Maybe you’ve noticed that our society is just a bit divided.
Whether it’s political persuasions, social justice issues, or even the dreaded Starbucks vs. Dunkin’ debate, we’ve all become experts in drawing a line in the sand, circling our wagons with those who agree with us, and villainizing those who oppose us. Social media has produced social pariahs. Twitter has made us loud-mouthed twits. Facebook has become our platform to save face and refuse grace.
Even if we’re not overt about it … even if we keep our opinions to ourselves and only use Facebook for pictures of puppies … we can confess that we do tend to hold tightly to our stance on political persuasions, social justice issues, or even the dreaded Starbucks vs. Dunkin’ debate. And that means we occasionally pray our own version of Luke 18:11: “God, I thank you that I am not like other men, extortioners, unjust, adulterers … or even like those who enjoy burnt coffee.”
In the church world, we’ve all heard the adage and accusation that we’re too often known by what we’re against rather than what we’re for. But what if we could change that? What if we were known as a people more interested in compassion than coercion? More interested in winning a friendship rather than winning an argument?
A New Way
I believe that in our incredibly divided society, kindness and hospitality can serve as a new apologetic.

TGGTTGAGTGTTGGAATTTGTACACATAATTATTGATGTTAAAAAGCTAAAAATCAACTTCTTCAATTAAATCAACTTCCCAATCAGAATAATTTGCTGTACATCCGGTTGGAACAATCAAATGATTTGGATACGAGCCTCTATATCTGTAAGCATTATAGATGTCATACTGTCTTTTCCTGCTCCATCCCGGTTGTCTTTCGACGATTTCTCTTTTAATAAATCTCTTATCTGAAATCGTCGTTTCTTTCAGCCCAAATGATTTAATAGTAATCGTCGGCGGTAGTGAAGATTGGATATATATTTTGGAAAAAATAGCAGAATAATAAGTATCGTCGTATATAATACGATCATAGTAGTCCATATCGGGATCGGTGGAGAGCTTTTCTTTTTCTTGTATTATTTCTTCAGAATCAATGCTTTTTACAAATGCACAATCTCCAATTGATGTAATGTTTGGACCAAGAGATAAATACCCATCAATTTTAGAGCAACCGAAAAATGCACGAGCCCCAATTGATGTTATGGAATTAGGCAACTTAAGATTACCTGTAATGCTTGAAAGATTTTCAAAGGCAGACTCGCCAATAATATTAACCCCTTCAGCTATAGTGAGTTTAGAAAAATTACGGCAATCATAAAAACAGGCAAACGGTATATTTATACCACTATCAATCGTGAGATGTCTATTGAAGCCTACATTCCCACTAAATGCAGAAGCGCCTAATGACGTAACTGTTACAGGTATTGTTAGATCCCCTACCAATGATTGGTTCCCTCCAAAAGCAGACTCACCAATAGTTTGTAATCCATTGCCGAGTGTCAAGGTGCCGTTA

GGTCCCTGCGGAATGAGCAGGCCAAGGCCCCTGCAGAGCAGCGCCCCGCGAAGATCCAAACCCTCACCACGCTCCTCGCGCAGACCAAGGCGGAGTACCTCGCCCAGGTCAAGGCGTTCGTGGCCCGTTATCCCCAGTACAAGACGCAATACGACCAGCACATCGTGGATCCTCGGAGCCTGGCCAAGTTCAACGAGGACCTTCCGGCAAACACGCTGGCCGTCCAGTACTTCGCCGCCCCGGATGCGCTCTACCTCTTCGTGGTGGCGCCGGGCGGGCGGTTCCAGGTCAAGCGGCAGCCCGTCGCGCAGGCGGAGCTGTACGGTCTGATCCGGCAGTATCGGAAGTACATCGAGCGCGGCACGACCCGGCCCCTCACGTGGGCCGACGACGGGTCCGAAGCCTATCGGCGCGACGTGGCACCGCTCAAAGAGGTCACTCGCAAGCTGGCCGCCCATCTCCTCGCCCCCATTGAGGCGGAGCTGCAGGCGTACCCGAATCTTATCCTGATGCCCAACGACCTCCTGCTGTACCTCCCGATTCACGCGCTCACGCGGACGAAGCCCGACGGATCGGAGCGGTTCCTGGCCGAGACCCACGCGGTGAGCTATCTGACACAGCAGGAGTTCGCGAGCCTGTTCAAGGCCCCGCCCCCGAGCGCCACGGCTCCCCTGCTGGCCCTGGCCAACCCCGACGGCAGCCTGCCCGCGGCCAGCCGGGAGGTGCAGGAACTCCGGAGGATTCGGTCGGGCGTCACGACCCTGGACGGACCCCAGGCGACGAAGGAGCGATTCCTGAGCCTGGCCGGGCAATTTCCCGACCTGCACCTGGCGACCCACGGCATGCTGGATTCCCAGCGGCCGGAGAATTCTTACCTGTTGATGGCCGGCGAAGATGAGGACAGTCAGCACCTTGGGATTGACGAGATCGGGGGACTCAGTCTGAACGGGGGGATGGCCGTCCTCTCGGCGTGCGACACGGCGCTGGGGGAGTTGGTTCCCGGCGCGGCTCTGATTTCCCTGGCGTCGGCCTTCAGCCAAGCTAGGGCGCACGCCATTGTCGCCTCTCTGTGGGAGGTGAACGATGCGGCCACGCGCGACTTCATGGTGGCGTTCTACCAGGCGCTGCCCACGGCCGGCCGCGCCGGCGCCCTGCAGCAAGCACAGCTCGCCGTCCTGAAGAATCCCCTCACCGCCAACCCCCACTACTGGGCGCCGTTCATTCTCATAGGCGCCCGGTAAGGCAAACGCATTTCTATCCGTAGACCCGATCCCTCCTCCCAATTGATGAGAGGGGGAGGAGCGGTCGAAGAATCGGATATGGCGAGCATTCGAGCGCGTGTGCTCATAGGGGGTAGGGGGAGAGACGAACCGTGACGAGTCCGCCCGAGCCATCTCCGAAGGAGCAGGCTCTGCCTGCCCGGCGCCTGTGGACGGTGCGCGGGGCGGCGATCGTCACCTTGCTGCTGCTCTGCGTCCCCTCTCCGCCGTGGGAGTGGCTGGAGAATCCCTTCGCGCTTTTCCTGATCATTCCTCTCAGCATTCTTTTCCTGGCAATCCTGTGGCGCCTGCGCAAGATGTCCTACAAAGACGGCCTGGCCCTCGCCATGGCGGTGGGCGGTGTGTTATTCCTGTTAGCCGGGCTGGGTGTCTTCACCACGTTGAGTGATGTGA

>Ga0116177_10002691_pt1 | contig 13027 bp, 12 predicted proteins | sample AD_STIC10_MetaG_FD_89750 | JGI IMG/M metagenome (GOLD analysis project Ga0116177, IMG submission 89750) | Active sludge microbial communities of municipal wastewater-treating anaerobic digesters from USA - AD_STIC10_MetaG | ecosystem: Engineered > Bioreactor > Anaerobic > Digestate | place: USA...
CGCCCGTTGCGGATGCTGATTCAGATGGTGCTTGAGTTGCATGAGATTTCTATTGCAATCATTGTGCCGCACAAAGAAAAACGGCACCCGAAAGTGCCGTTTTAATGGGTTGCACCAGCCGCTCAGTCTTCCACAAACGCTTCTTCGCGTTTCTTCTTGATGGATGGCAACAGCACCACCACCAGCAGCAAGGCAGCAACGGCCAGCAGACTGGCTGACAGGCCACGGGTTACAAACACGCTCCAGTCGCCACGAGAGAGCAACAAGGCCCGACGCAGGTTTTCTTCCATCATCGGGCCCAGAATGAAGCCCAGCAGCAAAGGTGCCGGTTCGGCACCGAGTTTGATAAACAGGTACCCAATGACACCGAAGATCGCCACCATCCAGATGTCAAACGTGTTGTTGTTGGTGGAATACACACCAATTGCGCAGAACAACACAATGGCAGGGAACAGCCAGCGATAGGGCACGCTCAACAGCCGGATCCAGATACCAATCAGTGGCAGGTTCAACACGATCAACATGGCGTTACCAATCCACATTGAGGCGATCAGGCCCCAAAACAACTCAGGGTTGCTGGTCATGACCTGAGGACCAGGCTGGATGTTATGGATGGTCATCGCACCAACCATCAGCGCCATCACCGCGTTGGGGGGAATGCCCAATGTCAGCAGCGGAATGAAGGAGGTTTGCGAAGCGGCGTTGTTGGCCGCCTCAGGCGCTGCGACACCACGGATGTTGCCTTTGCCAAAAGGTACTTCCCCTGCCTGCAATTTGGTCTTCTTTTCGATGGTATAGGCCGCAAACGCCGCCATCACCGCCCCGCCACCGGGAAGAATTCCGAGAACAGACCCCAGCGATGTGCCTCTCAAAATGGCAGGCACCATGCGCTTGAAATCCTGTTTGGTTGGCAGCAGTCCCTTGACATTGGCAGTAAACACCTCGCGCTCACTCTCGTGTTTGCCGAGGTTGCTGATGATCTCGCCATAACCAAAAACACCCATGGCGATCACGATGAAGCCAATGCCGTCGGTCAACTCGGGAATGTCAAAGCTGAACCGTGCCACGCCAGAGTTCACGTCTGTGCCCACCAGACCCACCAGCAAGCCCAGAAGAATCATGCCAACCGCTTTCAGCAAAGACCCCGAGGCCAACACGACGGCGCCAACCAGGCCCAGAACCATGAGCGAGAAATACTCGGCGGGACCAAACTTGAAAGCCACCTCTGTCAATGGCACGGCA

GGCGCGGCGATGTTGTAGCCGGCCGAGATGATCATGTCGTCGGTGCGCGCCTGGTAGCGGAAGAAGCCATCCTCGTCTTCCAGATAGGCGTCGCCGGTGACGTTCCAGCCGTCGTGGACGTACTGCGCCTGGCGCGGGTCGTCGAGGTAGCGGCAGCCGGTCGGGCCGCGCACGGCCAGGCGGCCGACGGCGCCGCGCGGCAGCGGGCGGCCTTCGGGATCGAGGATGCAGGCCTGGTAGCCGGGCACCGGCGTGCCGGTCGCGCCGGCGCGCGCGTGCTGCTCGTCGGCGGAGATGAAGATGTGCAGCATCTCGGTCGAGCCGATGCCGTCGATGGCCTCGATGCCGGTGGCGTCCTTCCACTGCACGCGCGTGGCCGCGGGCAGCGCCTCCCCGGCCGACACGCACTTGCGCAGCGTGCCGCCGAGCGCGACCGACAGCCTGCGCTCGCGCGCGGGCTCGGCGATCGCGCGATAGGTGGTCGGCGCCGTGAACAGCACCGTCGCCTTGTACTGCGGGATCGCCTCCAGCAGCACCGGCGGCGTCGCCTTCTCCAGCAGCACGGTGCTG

My generation grew up with youth pastors who taught us to defend our faith, argue from Scripture, and convince people why the way of the cross was the best way. And to be clear: I absolutely believe that Scripture should drive us and the cross should compel us. I believe that sin is real and salvation is provided through Jesus and Jesus alone.
But our unbelieving community doesn’t necessarily believe that.
And so beginning with “Thus saith the Lord” may not carry the weight that it used to.
But beginning with “How can I befriend this person?” just might.
As I read the gospels, I find it fascinating that people who were nothing like Jesus really liked Jesus. He drew others in through dialogue instead of debate. He had dinner with sinners and gave grace to the broken. In fact, Luke 7:34 labels Jesus as a “friend of sinners.” That’s an incredible, nonsensical, counter-intuitive statement. Jesus was nothing like a sinner. He was 100% sin-free. Yet He befriended those at the opposite end of the spectrum.
For those of us in church leadership, re-discovering Jesus as “friend of sinners” leads to staggering implications. It means that our weekend services need to be planned – at least partially – through the filter of unbelieving guests: will they find judgment or grace? Systems to keep them out or processes to draw them in?
And it means that our weekday lives have to be lived with intentionality towards our unbelieving community, asking the question “How can I befriend this person?” rather than “How can I convince this person I’m right?”
Our society might well be divided, but let’s count ourselves among those who stand in the gap for others.